You might need to adjust your skin care routine…
The general rule of thumb is to avoid anything too oily. And if you’re going to apply eye cream, Shin recommends using it in the morning instead of at night so it doesn’t travel into your lashes (skip greasy ones that are packed with mineral oil, Shirai says). Stick to non-oily makeup removers as well: Shin recommends using micellar water with a cotton swab to remove makeup around your eyes (with cotton pads, fibers will stick to your lashes), whereas Shirai prefers pre-soaked oil-free makeup-removing pads.
…and the way you do your makeup.
While there are some “extension-safe’ mascaras out there, Shin recommends avoiding mascara completely. You just splurged on lashes—don’t jeopardize them! Also stay away from waterproof eye makeup; removing it will take a toll on your eyes and can soften the glue. Shin also recommends avoiding loose powder or glittery eyeshadows, which can build up on the roots of your lashes, eventually weakening them and leading to breakage. And if you’re devoted to liner (though you may find you no longer want it), stick to gel and liquid formulas that won’t tug at your roots.
You’ll have to relearn how to wash your face.
There is nothing as jarring as leaning into a sink, washing your face, and accidentally bumping your extensions. Here’s the technique that works for most: Get as low as possible to the sink and gently splash water on the bottom of your face and forehead. Then carefully suds up the lower half of your face and forehead, rinsing it clean by lightly dabbing and doing a light, outward pulling motion. After that, use your ring fingers to wet around the eyes with any leftover cleanser, following with water. No scrubbing.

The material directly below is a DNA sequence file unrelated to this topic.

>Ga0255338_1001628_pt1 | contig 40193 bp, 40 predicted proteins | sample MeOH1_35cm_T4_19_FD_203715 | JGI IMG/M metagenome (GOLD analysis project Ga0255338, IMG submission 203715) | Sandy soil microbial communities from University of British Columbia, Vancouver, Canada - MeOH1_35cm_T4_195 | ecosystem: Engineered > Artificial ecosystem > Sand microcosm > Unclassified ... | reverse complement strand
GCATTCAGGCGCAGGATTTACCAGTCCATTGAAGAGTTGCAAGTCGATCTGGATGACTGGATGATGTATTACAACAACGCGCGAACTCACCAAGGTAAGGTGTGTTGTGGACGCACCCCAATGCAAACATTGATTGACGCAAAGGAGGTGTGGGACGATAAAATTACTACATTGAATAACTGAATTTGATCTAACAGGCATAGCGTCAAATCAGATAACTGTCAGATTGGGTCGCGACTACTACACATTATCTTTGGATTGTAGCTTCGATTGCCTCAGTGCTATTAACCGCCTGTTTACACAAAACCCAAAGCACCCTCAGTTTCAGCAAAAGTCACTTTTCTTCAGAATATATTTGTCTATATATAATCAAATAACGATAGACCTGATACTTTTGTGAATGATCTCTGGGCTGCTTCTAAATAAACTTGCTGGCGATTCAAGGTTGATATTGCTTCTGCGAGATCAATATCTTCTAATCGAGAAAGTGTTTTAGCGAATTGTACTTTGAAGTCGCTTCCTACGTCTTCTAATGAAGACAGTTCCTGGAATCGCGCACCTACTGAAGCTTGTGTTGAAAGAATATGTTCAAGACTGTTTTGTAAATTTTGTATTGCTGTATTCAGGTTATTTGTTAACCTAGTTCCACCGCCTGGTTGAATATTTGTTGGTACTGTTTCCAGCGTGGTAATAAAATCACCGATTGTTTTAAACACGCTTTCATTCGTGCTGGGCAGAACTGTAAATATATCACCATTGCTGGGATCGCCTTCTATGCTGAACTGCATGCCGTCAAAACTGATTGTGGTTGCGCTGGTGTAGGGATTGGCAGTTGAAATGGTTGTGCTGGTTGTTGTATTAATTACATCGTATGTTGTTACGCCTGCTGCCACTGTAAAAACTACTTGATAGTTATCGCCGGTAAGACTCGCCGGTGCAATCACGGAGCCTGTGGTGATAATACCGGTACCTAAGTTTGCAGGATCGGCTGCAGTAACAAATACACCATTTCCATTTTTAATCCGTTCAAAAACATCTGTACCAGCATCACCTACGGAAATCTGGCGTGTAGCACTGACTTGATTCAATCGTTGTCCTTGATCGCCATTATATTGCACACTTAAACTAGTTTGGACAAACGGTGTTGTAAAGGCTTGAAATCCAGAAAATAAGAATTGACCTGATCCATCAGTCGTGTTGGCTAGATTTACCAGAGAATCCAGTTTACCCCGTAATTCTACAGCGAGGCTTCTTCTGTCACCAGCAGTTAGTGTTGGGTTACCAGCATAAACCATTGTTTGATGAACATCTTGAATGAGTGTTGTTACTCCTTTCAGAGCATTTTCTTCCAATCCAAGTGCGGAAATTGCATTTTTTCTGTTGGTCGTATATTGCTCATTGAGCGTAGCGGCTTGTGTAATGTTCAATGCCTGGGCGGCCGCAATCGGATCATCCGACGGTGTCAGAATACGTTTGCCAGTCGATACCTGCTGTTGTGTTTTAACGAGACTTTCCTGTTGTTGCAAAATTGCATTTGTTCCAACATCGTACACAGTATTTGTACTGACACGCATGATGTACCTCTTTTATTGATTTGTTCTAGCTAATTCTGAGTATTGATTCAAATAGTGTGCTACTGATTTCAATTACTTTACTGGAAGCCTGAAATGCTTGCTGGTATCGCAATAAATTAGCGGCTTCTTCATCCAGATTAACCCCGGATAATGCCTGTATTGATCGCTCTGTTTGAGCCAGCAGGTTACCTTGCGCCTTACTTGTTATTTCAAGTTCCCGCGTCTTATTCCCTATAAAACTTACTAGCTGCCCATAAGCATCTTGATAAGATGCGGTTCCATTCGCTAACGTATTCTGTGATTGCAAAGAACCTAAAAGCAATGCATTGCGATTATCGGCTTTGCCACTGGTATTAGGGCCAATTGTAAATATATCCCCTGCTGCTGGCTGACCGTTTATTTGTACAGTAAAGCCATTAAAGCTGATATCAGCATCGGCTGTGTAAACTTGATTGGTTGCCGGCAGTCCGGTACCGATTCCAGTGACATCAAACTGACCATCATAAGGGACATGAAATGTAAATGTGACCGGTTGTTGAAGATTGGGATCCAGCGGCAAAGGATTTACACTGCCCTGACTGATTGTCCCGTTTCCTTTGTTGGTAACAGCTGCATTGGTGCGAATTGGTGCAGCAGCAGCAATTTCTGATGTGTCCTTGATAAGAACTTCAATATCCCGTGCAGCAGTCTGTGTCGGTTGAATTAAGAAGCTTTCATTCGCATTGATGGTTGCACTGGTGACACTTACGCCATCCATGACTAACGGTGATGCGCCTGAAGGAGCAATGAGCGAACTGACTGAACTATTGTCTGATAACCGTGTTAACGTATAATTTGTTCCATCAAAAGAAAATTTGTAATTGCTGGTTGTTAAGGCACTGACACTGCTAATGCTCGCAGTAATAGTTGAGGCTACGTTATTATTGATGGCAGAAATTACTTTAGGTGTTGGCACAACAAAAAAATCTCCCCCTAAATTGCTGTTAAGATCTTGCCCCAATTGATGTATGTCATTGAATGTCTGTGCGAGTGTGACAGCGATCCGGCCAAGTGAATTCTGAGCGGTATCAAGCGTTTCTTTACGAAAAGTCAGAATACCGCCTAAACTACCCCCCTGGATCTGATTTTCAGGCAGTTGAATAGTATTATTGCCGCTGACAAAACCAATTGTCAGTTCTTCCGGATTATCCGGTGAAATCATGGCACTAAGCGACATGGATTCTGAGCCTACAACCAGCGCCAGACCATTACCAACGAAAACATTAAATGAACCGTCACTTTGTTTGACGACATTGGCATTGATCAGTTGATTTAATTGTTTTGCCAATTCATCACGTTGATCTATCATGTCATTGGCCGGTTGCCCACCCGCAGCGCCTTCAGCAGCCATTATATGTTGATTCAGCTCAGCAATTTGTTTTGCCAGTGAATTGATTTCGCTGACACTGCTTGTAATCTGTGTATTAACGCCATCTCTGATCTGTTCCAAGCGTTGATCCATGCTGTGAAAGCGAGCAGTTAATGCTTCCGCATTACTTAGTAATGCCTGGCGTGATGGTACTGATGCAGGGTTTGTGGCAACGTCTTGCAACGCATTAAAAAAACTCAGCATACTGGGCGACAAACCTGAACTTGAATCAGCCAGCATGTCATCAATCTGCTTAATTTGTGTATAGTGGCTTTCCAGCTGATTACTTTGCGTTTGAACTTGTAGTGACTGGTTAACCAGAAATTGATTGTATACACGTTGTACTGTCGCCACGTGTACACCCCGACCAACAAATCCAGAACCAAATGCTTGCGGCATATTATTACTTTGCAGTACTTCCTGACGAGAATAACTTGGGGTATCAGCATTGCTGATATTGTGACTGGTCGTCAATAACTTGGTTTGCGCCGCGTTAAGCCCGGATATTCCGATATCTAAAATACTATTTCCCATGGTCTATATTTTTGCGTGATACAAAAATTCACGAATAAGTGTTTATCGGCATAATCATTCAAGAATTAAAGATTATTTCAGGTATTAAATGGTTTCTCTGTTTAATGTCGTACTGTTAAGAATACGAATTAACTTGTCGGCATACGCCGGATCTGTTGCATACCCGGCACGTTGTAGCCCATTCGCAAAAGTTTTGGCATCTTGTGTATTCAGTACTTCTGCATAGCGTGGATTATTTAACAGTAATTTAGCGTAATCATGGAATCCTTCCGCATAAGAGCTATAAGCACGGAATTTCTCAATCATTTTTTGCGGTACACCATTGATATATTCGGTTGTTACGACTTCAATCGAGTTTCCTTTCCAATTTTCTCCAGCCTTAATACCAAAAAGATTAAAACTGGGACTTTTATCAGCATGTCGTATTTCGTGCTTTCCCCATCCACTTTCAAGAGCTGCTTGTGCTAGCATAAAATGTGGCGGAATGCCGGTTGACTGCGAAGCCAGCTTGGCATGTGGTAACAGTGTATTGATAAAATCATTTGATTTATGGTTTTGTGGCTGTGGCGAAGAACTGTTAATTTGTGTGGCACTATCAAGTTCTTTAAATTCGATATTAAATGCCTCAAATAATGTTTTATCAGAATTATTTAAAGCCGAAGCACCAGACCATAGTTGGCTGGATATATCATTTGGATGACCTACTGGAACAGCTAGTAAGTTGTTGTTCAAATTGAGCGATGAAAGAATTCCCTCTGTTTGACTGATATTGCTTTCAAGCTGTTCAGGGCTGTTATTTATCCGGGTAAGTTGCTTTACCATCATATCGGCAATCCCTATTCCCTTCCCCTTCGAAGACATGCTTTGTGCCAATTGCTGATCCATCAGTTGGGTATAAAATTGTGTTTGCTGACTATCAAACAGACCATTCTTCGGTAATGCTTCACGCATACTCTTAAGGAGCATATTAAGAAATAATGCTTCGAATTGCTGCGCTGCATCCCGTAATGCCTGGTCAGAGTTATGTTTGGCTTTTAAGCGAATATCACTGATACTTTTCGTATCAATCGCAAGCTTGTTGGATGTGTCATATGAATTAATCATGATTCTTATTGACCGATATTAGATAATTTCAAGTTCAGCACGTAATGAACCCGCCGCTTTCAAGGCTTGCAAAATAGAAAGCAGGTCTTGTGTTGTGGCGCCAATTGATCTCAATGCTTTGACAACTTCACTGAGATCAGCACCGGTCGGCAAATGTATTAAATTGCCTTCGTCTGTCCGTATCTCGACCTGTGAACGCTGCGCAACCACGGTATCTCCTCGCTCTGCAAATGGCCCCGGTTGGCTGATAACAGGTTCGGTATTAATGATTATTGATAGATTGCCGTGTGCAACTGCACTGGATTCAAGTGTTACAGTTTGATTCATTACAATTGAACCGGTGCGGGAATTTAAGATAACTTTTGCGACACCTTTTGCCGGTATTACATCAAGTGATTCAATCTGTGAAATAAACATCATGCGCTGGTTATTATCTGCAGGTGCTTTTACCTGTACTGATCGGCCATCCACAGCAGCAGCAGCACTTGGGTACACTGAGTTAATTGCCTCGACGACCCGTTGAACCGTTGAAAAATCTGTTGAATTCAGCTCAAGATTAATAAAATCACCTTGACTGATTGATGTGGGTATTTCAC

And give your eyes extra attention.
This is gross, but because you’re not washing your eye area as thoroughly as usual, you can and will get residue buildup, particularly at the lash line. “Even if you don’t put eye makeup on, there’s still outside impurities and dust [that can get trapped],” Shin says. “I mix distilled water with a little bit of tear-free baby shampoo and use the mixture to thoroughly clean my top lids and the bottom of my eyes.”
Like your hair, lashes need to be brushed.
The lashes get a little wacky when you wake up or after showering. That’s why Shin ends every appointment by handing you a soft pink spoolie and demonstrating how to comb your lashes daily. Here’s how she does it: Looking down, support underneath your lashes with your pointer finger. Then gently twirl the spoolie on the top side of your lashes (the opposite of how you’d apply mascara; brushing that way will tug at the hair). “It takes five seconds out of your day and it goes a long way,” Shin says.
Never—ever!—pick at them.
The only way to remove eyelashes is with a pro—seriously. You’ll end up tearing out or breaking your lashes if you try it yourself, and it’s not worth it. “That doesn’t mean you have to remove them; you can also just wear them until they all cycle off,” Shirai says. Typically they last around three to four weeks, but don’t be surprised if you find yourself back for refills before then.